January 4, 2023
By Roger Renaud
With the start of the new year, Sailing in Canada begins a series that impacts the largest number of racers in the country, Club Racing. Roger Renaud, who has prepared the series has been racing at the club, regional and national level since…well, a long time. He has raced handicap, one design keelboats and everything else and has been fleet captain, rear commodore and all the rest.
One note: Roger’s experience currently is on the Great Lakes and the initial columns are from that perspective. SinC welcomes feedback from club racers across the country – it will be very informative to compare and share ideas. Send your comments any time to firstname.lastname@example.org.
My editor asked that I investigate the issue about whether weekday club racing will survive? Does it have a future? As a member of two sailing blogs, I decided to post a little survey and ask the sailing community what they thought. One blog is called Lake St Clair Sailor, and the second, Sailing on Lake Ontario. I also sent a copy to LaSalle Mariners Yacht Club, a very successful and healthy club on the Detroit River. So far, I have received more than 200 comments and anticipate more to come.
These questions were posted to both blogs:
What is important to keep a good club racing program?
Will club racing survive?
What are they key ingredients?
Here is what the sailors who responded think:
- More than half of the sailors who responded said club racing had to be fun. The beer drinking and BBQ after the race were as important as the on-the-water experience;
- Sailing Clubs and PHRF organizations need to provide the necessary classroom-style training about PHRF handicapping, about racing a sailboat, and proper boat maintenance to improve performance;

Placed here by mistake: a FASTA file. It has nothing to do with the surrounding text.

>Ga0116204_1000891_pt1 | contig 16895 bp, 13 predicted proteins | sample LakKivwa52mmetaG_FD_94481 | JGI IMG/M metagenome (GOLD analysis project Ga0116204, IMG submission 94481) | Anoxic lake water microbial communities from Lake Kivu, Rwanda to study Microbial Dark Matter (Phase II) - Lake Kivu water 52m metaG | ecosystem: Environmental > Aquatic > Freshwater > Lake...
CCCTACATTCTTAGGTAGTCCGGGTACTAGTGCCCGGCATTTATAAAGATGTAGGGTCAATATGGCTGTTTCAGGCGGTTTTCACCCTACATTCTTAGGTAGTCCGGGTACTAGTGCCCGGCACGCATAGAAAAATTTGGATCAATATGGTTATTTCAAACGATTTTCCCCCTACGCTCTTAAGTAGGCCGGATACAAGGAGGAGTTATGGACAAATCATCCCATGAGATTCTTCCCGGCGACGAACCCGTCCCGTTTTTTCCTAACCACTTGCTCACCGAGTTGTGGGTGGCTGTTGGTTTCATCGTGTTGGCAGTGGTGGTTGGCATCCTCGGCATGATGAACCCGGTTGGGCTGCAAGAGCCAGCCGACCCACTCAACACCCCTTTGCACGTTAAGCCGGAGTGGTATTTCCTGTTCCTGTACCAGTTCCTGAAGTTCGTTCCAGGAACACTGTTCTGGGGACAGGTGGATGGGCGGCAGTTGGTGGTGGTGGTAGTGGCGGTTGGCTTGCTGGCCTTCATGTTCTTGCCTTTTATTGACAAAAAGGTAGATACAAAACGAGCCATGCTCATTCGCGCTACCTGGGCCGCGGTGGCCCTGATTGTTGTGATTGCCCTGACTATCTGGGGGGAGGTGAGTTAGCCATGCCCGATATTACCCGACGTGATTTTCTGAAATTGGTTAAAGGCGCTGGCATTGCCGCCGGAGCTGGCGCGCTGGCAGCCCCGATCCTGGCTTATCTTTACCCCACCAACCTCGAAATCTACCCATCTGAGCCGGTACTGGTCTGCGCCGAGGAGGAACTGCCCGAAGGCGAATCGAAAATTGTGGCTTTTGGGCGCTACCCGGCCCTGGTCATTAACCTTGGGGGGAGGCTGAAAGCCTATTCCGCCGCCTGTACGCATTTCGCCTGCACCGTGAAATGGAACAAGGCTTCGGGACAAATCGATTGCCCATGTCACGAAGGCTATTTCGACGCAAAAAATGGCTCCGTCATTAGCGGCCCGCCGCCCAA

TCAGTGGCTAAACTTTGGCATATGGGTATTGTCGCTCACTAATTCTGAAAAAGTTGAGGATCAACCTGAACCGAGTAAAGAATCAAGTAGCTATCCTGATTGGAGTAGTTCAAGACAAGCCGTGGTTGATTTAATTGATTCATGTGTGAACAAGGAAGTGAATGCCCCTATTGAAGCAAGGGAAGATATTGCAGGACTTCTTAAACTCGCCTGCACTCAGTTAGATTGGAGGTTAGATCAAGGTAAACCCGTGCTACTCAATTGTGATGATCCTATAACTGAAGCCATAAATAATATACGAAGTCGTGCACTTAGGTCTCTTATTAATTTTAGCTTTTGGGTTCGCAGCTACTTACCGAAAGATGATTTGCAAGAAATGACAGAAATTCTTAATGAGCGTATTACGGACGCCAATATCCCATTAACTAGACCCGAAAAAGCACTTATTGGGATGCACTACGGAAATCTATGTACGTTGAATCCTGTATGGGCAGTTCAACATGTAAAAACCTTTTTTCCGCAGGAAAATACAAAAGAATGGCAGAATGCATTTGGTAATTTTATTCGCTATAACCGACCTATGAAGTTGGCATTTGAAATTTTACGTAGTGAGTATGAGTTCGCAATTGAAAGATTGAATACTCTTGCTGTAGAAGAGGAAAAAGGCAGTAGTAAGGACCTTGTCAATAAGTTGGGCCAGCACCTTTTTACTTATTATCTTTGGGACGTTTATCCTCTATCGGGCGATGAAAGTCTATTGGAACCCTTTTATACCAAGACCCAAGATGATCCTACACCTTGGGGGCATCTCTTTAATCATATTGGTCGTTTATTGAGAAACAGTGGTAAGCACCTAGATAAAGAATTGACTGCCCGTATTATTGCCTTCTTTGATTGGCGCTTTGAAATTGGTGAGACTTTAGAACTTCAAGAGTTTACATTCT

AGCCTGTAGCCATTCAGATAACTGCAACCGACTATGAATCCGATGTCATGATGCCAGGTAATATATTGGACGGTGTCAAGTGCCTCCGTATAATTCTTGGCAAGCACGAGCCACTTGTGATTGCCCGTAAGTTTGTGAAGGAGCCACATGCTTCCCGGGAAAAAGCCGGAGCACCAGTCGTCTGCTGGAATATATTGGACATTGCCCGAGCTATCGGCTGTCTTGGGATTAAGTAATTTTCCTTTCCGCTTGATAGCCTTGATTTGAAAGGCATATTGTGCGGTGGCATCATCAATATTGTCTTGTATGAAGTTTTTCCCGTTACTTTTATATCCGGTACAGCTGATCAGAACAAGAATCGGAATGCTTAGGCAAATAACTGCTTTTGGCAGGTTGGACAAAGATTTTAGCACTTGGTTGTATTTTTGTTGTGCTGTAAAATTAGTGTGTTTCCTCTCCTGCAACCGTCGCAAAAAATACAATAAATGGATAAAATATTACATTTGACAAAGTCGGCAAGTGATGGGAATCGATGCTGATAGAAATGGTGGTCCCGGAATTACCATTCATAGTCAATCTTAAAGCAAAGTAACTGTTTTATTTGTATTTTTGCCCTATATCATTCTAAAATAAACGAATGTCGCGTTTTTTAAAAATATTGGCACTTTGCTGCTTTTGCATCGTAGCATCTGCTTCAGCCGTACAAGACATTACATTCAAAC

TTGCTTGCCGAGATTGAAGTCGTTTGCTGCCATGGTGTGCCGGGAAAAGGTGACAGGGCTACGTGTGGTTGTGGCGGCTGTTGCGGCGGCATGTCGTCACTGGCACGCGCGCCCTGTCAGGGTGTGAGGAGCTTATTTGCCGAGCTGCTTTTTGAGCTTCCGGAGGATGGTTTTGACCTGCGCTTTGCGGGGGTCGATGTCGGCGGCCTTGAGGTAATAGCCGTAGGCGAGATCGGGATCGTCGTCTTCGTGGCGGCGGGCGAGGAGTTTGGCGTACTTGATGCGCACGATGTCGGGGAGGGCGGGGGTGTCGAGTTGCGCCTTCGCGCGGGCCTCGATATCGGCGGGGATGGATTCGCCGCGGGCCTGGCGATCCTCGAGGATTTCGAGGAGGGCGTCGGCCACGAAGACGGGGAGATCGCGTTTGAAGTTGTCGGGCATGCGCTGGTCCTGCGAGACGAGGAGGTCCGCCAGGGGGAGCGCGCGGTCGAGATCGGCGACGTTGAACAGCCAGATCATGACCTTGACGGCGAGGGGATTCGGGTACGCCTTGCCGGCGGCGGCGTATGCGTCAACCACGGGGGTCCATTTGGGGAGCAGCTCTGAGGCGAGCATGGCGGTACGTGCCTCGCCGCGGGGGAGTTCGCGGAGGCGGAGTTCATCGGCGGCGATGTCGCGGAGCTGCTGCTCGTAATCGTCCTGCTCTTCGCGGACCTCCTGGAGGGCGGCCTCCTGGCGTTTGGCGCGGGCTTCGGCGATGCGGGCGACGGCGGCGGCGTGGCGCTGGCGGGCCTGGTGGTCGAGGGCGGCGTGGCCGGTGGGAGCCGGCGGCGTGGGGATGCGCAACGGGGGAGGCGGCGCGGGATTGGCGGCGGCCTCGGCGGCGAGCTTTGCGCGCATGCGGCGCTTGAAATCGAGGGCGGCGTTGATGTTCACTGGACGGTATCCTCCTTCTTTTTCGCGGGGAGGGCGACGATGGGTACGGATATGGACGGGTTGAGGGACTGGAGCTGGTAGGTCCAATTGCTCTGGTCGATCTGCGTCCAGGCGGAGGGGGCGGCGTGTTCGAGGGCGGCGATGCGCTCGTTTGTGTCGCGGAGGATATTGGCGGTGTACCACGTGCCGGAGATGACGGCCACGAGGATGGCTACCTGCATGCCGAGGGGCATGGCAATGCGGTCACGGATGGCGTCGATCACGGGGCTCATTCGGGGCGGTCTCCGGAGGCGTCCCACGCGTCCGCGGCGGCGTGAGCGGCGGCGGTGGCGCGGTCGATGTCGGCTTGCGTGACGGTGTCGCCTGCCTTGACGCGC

- Clubs need to invest both time and money in support of their mission, and not just give the topics lip-service. In those flourishing clubs, the Executive are typically aligned with the sailing programs, with others, such as Harbour or Yard, as the support services. This governance model better ensures the longevity of the sanctioned club programs, especially when it comes to the club racing. Why? Because it demonstrates a commitment to the primary mission of the club.
- The primary ingredient, other than a culture and a will for success, at a club that wants to sustain an active weekday club racing, is crew. Unless you are providing a single or double handed weekday club racing program, the average boat required 3 – 4 sailors if in a white sail (JAM) division, or 5 – 7 people for a boat in the spinnaker division. Over 50% of the comments received focused on “getting crew”, and the various innovative ways clubs have found and/or promoted “crewing”. There needs to be an active recruiting program to attract and maintain a crew bank.
- Having a junior sailing program at the club is paramount for a club to survive in the longer term.
- Diversity is key. We need more and more women sailing!
- Finally, although a challenge, keep costs down so younger generations can afford the sailing experience.
Sailors of various levels responded. Some were racing sailors while others were not. Some were novice and others more seasoned. Many understand what it takes to race a sailboat and to win a race, while others do not.
Next time – Does Club Racing Have a Future?
Born in Windsor, Ontario, Roger moved to Toronto for work in the early 70’s where he sailed a Hobie off Cherry Beach. Eventually joining ABYC, he has owned three different Thunderbirds over the years. The Thunderbird, 8-meter, E-22, Laser 28, CC27, CC34, CC99, and the Beneteau First 36.7’s, were the other one-design fleets he raced in, each for a few years dedicated to a program. He was also involved in a significant three-year program on the NM 36, Maggie Kelly.
Since returning to Essex County, he has been racing locally and in the Detroit (DYRA) PHRF divisions on his restored Pearson Flyer.